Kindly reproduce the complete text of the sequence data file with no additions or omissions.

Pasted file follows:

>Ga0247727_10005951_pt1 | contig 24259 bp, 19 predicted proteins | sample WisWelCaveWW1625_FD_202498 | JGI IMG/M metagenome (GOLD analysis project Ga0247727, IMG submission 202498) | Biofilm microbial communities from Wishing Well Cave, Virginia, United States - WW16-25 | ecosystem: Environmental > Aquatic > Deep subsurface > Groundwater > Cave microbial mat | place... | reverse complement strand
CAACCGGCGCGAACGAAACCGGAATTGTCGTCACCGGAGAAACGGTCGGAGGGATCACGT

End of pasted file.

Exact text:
>Ga0247727_10005951_pt1 | contig 24259 bp, 19 predicted proteins | sample WisWelCaveWW1625_FD_202498 | JGI IMG/M metagenome (GOLD analysis project Ga0247727, IMG submission 202498) | Biofilm microbial communities from Wishing Well Cave, Virginia, United States - WW16-25 | ecosystem: Environmental > Aquatic > Deep subsurface > Groundwater > Cave microbial mat | place... | reverse complement strand
CAACCGGCGCGAACGAAACCGGAATTGTCGTCACCGGAGAAACGGTCGGAGGGATCACGT